The parasite is a masterpiece and deserves to win the best film than any other movie. Parasite is a masterpiece and deserves to win the best film than any other movie.
It’s not unfamiliar territory for Bong Joon Ho. After all, Snowpiercer‘s climate-disaster train was an allegory for the erosion of justice and equality in the elite’s effort at ‘balance’.
But the South Korean filmmaker’s retreat from bleak dystopia carries a much heavier toll. Foremost, Parasite is an extraordinary piece of cinema – but it’s also a rich commentary on class warfare and the curse of high-life dreams.
Beneath the bread line, we have the Kims – a family united in their poverty, slithering from chance to chance and always online. In the immediate moments of meeting them, their greatest concern is not one of food or place, but WiFi. ‘No WhatsApp?’ asks a panicked Chung-sook (Chang Hyae Jin), the ultra-cleaning, cloth-in-hand mum.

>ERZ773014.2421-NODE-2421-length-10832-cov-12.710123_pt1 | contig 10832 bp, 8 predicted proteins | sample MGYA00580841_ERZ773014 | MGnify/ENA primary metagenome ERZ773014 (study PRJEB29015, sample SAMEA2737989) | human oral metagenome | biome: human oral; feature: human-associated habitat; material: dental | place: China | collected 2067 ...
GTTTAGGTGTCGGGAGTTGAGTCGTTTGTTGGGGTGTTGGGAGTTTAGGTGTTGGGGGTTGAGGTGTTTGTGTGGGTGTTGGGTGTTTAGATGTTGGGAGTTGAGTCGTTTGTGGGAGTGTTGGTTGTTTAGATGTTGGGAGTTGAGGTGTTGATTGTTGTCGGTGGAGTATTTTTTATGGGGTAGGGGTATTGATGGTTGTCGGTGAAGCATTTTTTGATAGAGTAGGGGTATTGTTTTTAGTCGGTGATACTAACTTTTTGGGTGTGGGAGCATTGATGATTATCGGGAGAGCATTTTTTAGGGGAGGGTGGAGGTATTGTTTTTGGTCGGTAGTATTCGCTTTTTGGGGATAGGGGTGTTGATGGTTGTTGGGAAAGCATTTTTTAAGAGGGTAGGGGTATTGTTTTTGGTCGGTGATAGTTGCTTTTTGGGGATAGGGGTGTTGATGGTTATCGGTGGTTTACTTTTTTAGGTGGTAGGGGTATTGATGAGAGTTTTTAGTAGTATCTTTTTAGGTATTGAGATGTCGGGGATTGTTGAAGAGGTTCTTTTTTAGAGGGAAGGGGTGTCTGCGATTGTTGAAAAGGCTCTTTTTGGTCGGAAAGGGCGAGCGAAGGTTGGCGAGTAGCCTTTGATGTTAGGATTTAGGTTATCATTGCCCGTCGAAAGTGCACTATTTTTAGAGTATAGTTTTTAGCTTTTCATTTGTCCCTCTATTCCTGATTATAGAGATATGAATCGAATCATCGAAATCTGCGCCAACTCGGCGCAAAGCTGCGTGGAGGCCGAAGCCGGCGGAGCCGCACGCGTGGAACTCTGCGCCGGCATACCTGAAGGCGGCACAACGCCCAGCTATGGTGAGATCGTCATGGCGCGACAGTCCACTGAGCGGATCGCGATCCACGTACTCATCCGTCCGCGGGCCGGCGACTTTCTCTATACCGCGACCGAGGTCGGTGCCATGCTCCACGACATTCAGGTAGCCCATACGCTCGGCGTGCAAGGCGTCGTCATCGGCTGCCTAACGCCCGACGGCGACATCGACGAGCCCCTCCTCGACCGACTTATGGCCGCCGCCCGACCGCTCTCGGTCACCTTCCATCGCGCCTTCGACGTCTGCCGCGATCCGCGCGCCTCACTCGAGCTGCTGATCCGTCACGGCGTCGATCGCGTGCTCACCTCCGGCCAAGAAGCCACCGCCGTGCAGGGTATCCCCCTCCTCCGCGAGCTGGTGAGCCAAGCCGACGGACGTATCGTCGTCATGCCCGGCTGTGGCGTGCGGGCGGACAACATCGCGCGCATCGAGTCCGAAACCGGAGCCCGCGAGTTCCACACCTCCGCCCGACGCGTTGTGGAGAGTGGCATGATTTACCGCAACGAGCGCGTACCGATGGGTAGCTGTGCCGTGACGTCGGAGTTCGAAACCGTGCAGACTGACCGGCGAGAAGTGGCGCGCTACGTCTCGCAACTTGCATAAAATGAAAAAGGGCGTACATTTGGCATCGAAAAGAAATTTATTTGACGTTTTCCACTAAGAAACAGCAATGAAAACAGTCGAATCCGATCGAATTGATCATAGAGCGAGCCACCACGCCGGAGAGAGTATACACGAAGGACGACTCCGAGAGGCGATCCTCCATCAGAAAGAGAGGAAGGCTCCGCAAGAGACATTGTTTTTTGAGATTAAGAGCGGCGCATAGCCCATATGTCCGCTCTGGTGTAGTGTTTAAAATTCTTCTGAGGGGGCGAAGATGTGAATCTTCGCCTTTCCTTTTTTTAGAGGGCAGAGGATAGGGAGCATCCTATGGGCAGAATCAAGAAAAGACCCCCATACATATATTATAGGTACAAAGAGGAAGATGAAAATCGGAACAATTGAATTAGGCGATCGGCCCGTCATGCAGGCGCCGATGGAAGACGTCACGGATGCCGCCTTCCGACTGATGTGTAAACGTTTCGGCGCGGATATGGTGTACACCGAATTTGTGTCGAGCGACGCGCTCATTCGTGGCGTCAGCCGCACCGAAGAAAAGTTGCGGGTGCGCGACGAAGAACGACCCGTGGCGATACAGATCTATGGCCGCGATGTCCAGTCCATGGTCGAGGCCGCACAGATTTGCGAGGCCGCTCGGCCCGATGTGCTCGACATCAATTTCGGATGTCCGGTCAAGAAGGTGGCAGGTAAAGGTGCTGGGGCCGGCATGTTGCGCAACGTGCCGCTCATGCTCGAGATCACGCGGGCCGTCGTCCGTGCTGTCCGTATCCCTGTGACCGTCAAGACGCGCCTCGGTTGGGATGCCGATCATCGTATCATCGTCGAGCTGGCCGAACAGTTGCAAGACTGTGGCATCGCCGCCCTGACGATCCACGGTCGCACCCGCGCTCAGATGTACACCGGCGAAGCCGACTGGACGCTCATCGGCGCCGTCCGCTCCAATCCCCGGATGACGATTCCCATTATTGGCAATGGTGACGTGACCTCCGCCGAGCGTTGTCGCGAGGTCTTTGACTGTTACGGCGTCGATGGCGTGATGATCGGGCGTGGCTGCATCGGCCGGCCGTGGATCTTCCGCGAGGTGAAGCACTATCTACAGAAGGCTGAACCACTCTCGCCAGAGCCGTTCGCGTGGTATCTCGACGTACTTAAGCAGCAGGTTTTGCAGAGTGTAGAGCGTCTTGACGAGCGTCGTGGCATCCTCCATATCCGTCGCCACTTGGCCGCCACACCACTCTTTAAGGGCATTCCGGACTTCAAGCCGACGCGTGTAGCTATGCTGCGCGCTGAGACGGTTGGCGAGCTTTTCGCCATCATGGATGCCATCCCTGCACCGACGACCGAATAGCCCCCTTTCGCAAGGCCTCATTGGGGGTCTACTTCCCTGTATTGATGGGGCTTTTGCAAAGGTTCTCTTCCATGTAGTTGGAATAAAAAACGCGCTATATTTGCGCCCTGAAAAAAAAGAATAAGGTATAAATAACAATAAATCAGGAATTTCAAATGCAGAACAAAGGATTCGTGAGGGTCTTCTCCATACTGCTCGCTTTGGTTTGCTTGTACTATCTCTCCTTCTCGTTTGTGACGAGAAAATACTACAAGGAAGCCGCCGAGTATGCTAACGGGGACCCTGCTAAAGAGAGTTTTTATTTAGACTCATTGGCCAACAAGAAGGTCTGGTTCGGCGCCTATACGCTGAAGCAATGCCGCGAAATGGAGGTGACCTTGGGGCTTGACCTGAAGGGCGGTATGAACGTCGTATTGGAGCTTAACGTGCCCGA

Their home is a titchy basement apartment, peering out through steel bars onto Seoul’s backstreets, flowing with dirty air and drunken ragamuffins. Their only internet access is gifted upon them from above – genuinely, as siblings Ki-woo (Choi Woo Shik) and Ki-jung (Park So Dam) hop up onto a toilet to secure a crumb of signal from a password-less modem.
As the mild-mannered, loving patriarch, Ki-taek (Song Kang Ho, in another collaboration with Bong) keeps the head when others falter. For example, as street fumigators let loose outside, a move to shut the windows is met with ‘No, free extermination!’ as he continues to fold pizza boxes in the smog, grafting in an economy where thousands of graduates apply for security guard posts.
Upstairs and beyond are the Parks, living in a Grand Designs sanctuary of glass, grass and art deco finesse (envisioned with an effective blend of CGI and the most breathtakingly intricate production design you’ll ever relish), previous home to its own architect.
Yeon-gyo (Cho Yeo Jeong) is a bit ‘simple’ – a naive housewife, a worrying mum focused on her son’s ‘eccentric genius’ and his love of the pseudo-Native American, while her daughter Da-hye (Jung Ziso) is left a little sidelined. Meanwhile, their dad Dong-ik (Lee Sun Kyun) operates a regimented life: white-collar work, ferried home and a home-cooked meal via the loyal housekeeper (Lee Jung Eun).